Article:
The Nigerian Extractive Industries Transparency Initiative (NEITI) has said a 30 per cent drop in allocation from the Federation Account, in the first half of the year, may affect implementation of the 2016 budget.
A report signed by NEITI Director of Communications, Dr. Orji Ogbonnaya Orji, yesterday, in Abuja, said the decline might also increase the nation’s deficit as well as deepen government’s debt burden.
The report, titled FAAC Disbursements in first half of this year and possible implications, is in the maiden issue of NEITI Quarterly Review.
The report analysed disbursements by FAAC in the first halves of 2015 and 2016 and highlighted possible implications for public governance and management in the country.
It stated that revenues shared to the federal, states and local governments were less by over N800 billion from N2.89 billion in 2015 to N2.01 billion in 2016.
NEITI’s latest review is pursuant to its enabling law of 2007.
The report analysed disbursements by FAAC in the first halves of 2015 and this year and highlighted possible implications for public governance and management in the country.
It stated that the revenues shared to the federal, states and local governments were less by over N800 billion from N2.89 billion in 2015 to N2.01 billion in 2016.
It noted that the decline reflected in lower allocations across the board.
According to the report, total disbursements to the Federal Government fell from N1.23 trillion in the first half of 2015 to N854 billion in the first half of 2016, representing a 30.9 per cent decline.
Total disbursements to states fell by 30.5 per cent from N1.009 trillion in the first half of 2015 to N701 billion in the first half of 2016.
“ For local governments, allocations from FAAC dropped by 26 per cent from N580.63 billion to N429.43 billion.”
It listed drastic fall in oil prices, lower oil production due to militancy and lower non-oil revenues because of lower taxes arising from contraction in government spending, as reasons for the plunge.
Others reasons are fall in consumption and investment expenditures and decline in economic activities.
The report cites statistical data from the Central Bank of Nigeria showing the gap between oil and non-oil revenues and analysis of oil prices and its correlation to FAAC disbursements.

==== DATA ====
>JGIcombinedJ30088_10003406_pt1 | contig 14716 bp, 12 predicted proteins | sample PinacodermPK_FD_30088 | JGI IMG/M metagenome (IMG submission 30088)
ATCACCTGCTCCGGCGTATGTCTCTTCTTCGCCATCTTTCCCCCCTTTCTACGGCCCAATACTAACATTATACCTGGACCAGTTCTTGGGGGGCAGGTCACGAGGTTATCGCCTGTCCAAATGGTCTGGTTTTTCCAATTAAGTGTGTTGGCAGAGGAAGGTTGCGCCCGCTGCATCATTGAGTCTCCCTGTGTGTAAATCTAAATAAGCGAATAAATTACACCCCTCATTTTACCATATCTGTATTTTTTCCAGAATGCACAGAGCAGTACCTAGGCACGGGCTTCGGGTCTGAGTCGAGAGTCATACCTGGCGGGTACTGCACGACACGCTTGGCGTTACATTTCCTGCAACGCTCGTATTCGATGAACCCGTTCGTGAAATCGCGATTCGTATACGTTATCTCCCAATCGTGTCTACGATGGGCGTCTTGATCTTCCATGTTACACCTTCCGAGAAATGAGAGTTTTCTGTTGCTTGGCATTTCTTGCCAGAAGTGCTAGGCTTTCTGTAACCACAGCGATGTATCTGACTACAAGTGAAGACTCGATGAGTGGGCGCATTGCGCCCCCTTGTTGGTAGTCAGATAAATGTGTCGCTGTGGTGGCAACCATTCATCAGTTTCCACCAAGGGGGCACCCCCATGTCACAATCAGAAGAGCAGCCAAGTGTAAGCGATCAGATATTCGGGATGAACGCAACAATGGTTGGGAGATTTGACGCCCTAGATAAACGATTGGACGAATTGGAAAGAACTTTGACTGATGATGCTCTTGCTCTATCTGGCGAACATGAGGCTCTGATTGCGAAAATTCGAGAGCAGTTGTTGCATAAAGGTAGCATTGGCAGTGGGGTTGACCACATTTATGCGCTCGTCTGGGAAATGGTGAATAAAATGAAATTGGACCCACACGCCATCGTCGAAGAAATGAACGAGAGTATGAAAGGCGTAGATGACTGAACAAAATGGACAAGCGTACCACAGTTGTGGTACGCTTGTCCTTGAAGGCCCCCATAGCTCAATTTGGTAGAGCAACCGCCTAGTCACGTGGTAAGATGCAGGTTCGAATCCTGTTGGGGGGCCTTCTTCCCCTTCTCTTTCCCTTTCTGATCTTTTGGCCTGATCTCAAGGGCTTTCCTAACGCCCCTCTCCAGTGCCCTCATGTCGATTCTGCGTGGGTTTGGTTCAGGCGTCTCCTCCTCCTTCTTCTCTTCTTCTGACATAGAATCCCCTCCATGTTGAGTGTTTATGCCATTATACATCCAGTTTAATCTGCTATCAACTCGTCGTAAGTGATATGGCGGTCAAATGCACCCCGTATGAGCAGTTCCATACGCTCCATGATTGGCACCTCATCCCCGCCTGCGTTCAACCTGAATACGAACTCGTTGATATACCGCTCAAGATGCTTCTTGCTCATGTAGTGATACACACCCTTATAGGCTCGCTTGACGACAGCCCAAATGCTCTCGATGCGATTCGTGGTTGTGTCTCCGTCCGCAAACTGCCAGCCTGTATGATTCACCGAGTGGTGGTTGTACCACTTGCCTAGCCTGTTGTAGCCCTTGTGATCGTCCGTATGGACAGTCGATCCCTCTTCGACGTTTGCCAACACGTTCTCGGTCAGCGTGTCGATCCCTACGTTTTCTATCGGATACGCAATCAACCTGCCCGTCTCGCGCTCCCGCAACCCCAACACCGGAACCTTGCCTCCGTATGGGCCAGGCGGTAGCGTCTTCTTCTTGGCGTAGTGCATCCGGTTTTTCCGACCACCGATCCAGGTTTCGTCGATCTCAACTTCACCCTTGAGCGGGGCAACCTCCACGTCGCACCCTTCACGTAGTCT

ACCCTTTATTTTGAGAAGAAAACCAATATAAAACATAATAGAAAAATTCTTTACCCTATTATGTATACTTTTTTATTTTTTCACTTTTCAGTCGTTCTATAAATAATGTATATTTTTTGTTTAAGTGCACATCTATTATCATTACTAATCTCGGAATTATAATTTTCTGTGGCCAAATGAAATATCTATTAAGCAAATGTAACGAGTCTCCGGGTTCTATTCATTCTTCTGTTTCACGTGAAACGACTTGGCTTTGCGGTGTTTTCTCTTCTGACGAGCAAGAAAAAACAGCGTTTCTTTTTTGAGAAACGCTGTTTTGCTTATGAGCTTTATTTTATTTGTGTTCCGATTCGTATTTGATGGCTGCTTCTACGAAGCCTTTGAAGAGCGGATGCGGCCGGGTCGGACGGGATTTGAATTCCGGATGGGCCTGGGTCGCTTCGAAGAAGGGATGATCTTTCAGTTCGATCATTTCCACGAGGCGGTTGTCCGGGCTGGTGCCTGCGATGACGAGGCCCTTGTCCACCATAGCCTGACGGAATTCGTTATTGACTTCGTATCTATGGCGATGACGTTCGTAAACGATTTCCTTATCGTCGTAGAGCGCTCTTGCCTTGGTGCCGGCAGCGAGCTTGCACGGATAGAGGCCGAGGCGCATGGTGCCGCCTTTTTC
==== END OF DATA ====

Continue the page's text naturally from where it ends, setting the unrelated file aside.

The report shows that the dependence of governments at all tiers on the oil sector highlighted the vulnerability of public revenue to global oil market developments.
“On average, statutory allocations constituted 86 per cent of total disbursements to the Federal Government in the first half of 2016.’’
The report further states that statutory allocations make up 71 per cent of total disbursements to state governments and 67 per cent of disbursements to local governments.
“Thus, the Federal Government relies more on statutory allocations than the state or local governments”, according to the document.
The report quoted NEITI as saying “the reason for the greater exposure of the Federal Government on statutory allocations was because of the country’s revenue sharing formula’’.
The Federal Government allocated 52.68 per cent of statutory allocations while the states and LGAs received 26.72 per cent and 20.60 per cent respectively.
The document, added that the imbalance was adjusted by the Federal Government receiving only 15 per cent of VAT, while states and LGs took 50 per cent and 35 per cent respectively.
The sharp drop in allocations to the three tiers means that governments may be unable to fund their budgets this year, unless they resort to borrowing.
However, borrowing may be necessary to increase government’s capacity to spend, especially when the country is in economic recession.
The report states that more borrowing will deepen budget deficits and debt burden across the three tiers.
The review is, however, optimistic that the trend is that allocations are mostly lower in the second half of the year than in the first.
The trend might, however, be different with the resurgence in oil prices, decrease in the disruption of crude oil production by militants and exchange rate gains